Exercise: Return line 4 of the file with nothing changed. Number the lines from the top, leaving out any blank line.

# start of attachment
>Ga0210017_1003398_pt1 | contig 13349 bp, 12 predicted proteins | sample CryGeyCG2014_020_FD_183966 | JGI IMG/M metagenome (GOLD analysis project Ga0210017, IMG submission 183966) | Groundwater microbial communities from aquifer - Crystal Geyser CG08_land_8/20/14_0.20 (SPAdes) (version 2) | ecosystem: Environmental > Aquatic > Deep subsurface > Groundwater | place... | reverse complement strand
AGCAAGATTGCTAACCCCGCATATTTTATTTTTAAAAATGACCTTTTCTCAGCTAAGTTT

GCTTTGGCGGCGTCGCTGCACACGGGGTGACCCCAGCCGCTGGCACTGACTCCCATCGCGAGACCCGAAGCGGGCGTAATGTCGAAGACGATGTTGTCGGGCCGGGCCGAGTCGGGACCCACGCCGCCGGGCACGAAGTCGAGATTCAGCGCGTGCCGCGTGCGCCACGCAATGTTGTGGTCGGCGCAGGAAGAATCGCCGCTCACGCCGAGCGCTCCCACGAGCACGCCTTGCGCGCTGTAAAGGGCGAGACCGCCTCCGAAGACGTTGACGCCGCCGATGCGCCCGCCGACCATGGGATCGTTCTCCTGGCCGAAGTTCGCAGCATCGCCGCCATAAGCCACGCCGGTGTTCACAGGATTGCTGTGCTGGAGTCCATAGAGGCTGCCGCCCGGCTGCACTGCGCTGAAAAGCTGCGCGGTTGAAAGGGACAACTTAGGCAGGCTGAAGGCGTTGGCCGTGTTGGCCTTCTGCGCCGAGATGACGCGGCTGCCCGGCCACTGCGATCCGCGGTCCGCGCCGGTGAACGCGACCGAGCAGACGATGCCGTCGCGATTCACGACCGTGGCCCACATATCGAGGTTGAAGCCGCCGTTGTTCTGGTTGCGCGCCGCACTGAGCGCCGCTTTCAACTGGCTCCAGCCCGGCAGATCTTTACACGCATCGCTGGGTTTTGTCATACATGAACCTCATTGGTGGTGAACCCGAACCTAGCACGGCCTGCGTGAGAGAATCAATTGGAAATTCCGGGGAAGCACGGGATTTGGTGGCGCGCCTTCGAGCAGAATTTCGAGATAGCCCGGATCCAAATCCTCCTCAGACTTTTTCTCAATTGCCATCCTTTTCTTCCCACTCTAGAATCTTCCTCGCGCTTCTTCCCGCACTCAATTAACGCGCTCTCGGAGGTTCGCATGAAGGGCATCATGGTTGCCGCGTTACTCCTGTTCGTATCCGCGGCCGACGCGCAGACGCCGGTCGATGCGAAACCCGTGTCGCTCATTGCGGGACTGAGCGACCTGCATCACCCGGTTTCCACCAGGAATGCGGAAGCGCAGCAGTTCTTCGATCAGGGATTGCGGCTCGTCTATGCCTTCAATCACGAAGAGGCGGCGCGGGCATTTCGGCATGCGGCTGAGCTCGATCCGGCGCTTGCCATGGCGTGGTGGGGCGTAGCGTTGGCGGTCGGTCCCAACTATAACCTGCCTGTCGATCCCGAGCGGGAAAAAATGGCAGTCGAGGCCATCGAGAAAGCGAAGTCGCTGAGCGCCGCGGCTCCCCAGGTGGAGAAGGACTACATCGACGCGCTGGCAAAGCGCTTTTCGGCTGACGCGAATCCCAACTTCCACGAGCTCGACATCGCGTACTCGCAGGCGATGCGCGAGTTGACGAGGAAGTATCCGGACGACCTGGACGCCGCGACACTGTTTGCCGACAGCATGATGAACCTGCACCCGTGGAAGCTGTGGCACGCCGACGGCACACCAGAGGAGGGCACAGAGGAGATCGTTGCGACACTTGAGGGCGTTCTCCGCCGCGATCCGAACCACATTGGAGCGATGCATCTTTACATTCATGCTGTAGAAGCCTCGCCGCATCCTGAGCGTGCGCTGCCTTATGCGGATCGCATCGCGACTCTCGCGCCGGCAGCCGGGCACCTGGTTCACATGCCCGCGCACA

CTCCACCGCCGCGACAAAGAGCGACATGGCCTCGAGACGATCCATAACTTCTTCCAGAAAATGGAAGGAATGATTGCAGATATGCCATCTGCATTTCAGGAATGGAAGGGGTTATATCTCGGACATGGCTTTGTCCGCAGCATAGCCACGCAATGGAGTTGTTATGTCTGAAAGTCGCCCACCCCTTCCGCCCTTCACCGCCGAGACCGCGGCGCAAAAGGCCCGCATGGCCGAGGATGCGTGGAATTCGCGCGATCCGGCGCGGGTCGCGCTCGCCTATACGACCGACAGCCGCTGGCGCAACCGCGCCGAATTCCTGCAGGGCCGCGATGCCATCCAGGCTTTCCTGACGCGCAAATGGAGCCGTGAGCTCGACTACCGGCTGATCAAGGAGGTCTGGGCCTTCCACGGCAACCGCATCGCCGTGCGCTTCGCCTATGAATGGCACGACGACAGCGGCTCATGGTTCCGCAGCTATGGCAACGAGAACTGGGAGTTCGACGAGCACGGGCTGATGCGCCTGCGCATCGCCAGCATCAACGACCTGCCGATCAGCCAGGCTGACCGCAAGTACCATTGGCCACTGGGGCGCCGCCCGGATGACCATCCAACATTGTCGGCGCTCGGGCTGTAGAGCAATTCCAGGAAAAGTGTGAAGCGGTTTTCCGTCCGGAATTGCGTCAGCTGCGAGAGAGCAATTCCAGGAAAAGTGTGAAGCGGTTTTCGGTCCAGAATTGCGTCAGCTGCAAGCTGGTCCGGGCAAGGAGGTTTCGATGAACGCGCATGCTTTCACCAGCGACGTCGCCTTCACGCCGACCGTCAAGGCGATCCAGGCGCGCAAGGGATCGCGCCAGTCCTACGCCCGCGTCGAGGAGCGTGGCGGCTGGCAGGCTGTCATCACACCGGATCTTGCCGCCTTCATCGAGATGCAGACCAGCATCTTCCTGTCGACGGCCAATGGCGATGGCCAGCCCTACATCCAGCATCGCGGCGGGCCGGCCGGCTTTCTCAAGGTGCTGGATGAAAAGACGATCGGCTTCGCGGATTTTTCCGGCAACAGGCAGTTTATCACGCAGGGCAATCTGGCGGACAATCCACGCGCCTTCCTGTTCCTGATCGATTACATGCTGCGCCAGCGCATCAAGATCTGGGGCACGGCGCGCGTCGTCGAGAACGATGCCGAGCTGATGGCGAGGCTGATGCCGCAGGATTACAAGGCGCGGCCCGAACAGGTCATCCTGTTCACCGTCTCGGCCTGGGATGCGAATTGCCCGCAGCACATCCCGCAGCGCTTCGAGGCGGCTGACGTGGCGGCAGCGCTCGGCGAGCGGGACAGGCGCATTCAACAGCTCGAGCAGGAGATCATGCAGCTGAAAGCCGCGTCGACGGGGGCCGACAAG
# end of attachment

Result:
CTCCACCGCCGCGACAAAGAGCGACATGGCCTCGAGACGATCCATAACTTCTTCCAGAAAATGGAAGGAATGATTGCAGATATGCCATCTGCATTTCAGGAATGGAAGGGGTTATATCTCGGACATGGCTTTGTCCGCAGCATAGCCACGCAATGGAGTTGTTATGTCTGAAAGTCGCCCACCCCTTCCGCCCTTCACCGCCGAGACCGCGGCGCAAAAGGCCCGCATGGCCGAGGATGCGTGGAATTCGCGCGATCCGGCGCGGGTCGCGCTCGCCTATACGACCGACAGCCGCTGGCGCAACCGCGCCGAATTCCTGCAGGGCCGCGATGCCATCCAGGCTTTCCTGACGCGCAAATGGAGCCGTGAGCTCGACTACCGGCTGATCAAGGAGGTCTGGGCCTTCCACGGCAACCGCATCGCCGTGCGCTTCGCCTATGAATGGCACGACGACAGCGGCTCATGGTTCCGCAGCTATGGCAACGAGAACTGGGAGTTCGACGAGCACGGGCTGATGCGCCTGCGCATCGCCAGCATCAACGACCTGCCGATCAGCCAGGCTGACCGCAAGTACCATTGGCCACTGGGGCGCCGCCCGGATGACCATCCAACATTGTCGGCGCTCGGGCTGTAGAGCAATTCCAGGAAAAGTGTGAAGCGGTTTTCCGTCCGGAATTGCGTCAGCTGCGAGAGAGCAATTCCAGGAAAAGTGTGAAGCGGTTTTCGGTCCAGAATTGCGTCAGCTGCAAGCTGGTCCGGGCAAGGAGGTTTCGATGAACGCGCATGCTTTCACCAGCGACGTCGCCTTCACGCCGACCGTCAAGGCGATCCAGGCGCGCAAGGGATCGCGCCAGTCCTACGCCCGCGTCGAGGAGCGTGGCGGCTGGCAGGCTGTCATCACACCGGATCTTGCCGCCTTCATCGAGATGCAGACCAGCATCTTCCTGTCGACGGCCAATGGCGATGGCCAGCCCTACATCCAGCATCGCGGCGGGCCGGCCGGCTTTCTCAAGGTGCTGGATGAAAAGACGATCGGCTTCGCGGATTTTTCCGGCAACAGGCAGTTTATCACGCAGGGCAATCTGGCGGACAATCCACGCGCCTTCCTGTTCCTGATCGATTACATGCTGCGCCAGCGCATCAAGATCTGGGGCACGGCGCGCGTCGTCGAGAACGATGCCGAGCTGATGGCGAGGCTGATGCCGCAGGATTACAAGGCGCGGCCCGAACAGGTCATCCTGTTCACCGTCTCGGCCTGGGATGCGAATTGCCCGCAGCACATCCCGCAGCGCTTCGAGGCGGCTGACGTGGCGGCAGCGCTCGGCGAGCGGGACAGGCGCATTCAACAGCTCGAGCAGGAGATCATGCAGCTGAAAGCCGCGTCGACGGGGGCCGACAAG